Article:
Just for today I will live the attitude of gratitude
Just for today I will not worry
Just for today I will not anger
Just for today I will do my work honestly
Just for today I will show love and respect for every living thing

Benefits of Prenatal Massage

Expectant moms experience unique physical and emotional changes that occur as a result of increased weight, shifting posture, and adjusting hormone levels. While this is a beautiful period of heightened expectation and joy, mothers-to-be also endure heightened physical discomfort that ranges from muscular tension and headaches to pressure on the knees.

Prenatal massage is a natural, touch therapy treatment aimed at alleviating these and other pregnancy related symptoms. 

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Prenatal massage offers a wide range of benefits, which include the following:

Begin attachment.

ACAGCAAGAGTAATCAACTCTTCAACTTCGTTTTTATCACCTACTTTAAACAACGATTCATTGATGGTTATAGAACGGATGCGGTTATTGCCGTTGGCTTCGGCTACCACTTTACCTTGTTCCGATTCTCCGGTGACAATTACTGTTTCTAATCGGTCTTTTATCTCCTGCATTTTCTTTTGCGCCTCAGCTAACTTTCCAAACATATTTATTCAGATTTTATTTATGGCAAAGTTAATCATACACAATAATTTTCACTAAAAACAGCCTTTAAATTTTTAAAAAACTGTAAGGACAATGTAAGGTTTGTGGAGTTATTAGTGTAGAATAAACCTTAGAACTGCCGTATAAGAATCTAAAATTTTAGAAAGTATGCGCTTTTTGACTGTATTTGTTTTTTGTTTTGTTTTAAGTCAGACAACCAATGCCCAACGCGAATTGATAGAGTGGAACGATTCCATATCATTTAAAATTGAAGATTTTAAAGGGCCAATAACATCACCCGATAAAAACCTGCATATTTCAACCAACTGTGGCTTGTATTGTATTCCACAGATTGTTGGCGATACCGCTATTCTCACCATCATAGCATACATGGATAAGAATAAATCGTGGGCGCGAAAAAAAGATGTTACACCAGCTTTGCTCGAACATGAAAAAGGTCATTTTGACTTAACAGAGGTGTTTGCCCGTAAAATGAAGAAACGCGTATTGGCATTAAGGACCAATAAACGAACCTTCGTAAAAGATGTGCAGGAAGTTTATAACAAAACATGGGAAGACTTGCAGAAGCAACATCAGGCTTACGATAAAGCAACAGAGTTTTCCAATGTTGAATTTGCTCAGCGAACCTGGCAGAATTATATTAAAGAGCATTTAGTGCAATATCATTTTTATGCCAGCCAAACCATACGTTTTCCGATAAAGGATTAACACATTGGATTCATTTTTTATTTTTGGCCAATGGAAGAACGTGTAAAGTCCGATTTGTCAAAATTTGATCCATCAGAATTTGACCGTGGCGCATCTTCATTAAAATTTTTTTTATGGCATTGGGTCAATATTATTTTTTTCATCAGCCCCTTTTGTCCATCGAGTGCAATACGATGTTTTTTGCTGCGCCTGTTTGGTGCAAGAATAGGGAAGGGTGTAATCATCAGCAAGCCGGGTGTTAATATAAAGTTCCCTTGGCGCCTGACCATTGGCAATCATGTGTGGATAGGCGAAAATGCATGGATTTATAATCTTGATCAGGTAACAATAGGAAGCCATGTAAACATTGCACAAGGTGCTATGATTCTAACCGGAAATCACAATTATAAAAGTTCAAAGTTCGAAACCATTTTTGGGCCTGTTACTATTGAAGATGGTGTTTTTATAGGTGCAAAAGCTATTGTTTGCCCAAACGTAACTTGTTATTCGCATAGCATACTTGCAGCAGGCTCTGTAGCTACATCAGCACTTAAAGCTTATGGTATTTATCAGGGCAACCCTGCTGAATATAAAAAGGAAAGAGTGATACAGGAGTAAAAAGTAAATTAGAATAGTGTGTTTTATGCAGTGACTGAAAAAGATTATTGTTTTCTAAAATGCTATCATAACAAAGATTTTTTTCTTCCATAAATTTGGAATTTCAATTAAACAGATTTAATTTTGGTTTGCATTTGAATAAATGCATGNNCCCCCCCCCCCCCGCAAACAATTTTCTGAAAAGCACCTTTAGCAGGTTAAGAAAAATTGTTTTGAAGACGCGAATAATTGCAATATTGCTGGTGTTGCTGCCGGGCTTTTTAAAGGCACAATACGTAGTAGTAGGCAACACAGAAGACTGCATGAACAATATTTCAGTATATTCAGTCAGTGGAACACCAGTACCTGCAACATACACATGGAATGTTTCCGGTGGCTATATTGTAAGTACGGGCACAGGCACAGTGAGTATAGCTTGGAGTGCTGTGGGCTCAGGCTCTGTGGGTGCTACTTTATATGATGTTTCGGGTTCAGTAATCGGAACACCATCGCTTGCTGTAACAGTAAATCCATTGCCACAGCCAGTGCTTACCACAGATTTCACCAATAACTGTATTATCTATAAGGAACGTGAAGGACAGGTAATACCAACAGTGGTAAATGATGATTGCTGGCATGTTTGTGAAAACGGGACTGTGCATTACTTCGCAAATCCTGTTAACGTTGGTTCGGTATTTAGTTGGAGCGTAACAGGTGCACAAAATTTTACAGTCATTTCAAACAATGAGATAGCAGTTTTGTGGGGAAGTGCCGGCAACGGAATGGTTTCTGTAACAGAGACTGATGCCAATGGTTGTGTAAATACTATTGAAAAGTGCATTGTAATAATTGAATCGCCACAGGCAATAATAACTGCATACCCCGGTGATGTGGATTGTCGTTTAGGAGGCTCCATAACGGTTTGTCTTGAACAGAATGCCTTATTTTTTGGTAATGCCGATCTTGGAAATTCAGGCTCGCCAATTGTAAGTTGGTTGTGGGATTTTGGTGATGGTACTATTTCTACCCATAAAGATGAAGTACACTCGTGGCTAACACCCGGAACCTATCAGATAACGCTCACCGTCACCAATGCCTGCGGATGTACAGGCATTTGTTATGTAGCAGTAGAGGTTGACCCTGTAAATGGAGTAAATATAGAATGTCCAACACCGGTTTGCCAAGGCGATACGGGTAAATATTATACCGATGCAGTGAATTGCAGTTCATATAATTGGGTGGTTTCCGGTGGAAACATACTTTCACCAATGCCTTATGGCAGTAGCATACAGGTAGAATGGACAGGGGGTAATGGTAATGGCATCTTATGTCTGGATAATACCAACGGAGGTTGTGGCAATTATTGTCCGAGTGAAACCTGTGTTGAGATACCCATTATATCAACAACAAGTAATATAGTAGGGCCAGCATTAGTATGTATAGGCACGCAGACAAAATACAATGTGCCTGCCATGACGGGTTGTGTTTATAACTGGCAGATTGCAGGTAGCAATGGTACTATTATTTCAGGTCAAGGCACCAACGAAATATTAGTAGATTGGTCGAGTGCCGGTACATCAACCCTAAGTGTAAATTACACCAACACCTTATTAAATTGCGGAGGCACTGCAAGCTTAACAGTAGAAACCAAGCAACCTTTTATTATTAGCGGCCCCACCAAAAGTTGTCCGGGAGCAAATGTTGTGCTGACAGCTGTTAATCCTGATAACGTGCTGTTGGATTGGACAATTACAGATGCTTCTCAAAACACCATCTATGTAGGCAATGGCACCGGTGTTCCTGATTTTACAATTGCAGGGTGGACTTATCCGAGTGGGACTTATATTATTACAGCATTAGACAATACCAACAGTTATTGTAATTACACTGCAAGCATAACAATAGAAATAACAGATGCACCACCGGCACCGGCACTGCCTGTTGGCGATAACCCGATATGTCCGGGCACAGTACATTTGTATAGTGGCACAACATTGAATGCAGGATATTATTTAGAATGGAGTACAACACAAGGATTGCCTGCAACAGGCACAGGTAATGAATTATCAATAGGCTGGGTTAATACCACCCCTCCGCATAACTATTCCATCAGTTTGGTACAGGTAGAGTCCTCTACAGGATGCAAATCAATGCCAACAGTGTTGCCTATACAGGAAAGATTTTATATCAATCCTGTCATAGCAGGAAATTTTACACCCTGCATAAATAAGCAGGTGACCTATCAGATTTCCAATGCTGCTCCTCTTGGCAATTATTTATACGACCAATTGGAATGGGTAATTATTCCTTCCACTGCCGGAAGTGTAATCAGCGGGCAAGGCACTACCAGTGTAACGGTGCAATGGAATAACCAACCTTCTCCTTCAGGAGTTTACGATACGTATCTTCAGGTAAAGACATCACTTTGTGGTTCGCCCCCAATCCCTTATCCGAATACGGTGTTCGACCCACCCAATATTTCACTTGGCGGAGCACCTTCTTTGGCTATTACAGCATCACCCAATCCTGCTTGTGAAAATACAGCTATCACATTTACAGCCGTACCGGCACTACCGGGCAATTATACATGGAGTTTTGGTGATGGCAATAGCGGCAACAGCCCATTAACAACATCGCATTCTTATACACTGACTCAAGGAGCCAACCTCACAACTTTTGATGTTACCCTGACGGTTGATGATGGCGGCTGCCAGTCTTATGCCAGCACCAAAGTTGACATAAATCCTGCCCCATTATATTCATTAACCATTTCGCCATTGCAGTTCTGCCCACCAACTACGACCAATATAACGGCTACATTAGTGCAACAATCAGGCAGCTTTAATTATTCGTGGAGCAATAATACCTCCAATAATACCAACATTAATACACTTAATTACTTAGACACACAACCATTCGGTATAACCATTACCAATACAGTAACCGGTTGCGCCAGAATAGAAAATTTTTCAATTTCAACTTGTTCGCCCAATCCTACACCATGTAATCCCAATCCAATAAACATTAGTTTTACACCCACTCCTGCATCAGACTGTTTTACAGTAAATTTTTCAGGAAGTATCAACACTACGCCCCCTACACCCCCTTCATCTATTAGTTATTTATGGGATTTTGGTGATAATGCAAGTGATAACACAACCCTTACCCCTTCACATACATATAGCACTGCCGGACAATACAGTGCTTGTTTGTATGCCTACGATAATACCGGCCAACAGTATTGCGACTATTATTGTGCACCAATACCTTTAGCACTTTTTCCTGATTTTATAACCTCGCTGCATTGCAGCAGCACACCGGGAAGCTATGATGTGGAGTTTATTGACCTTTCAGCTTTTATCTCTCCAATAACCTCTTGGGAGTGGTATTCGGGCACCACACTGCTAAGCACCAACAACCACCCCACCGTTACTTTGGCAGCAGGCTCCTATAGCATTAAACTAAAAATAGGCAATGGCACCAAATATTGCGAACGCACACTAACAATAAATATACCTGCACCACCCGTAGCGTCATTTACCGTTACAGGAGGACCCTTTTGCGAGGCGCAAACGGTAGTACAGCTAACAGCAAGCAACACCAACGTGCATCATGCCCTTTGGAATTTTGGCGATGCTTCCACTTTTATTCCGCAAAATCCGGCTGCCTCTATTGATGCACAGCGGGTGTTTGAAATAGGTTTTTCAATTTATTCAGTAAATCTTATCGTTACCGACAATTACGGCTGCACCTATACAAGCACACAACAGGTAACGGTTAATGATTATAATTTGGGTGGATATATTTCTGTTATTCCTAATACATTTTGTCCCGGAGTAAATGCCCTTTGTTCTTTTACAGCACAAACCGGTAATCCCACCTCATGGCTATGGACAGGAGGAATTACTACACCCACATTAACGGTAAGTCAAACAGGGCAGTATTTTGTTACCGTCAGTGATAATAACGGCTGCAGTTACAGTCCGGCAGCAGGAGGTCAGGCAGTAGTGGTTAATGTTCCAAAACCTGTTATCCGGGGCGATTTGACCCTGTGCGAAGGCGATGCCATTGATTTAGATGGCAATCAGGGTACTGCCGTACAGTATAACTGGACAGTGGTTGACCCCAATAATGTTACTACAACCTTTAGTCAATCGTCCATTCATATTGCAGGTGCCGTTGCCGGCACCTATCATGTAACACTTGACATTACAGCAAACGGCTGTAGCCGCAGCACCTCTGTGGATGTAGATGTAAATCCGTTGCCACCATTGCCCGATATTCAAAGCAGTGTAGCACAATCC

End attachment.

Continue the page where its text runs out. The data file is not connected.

• Eases backaches, headaches, shoulder and neck aches that may be caused by muscle tension and shifts in  posture to accommodate increasing weight
  • Decreases pain in the pelvic/hip area
  • Increases circulation
  • Improves digestion
  • Reduces fatigue
  • Improves skin elasticity that can help reduce stretch marks
  • Helps reduce swelling in such places as hands and  lower legs
  • Can alleviate the stress on weight-bearing joints, like the knees, which are impacted by the extra weight of a growing baby
  • Promotes relaxation and deep breathing
  • Helps stabilize hormone levels by lessening anxiety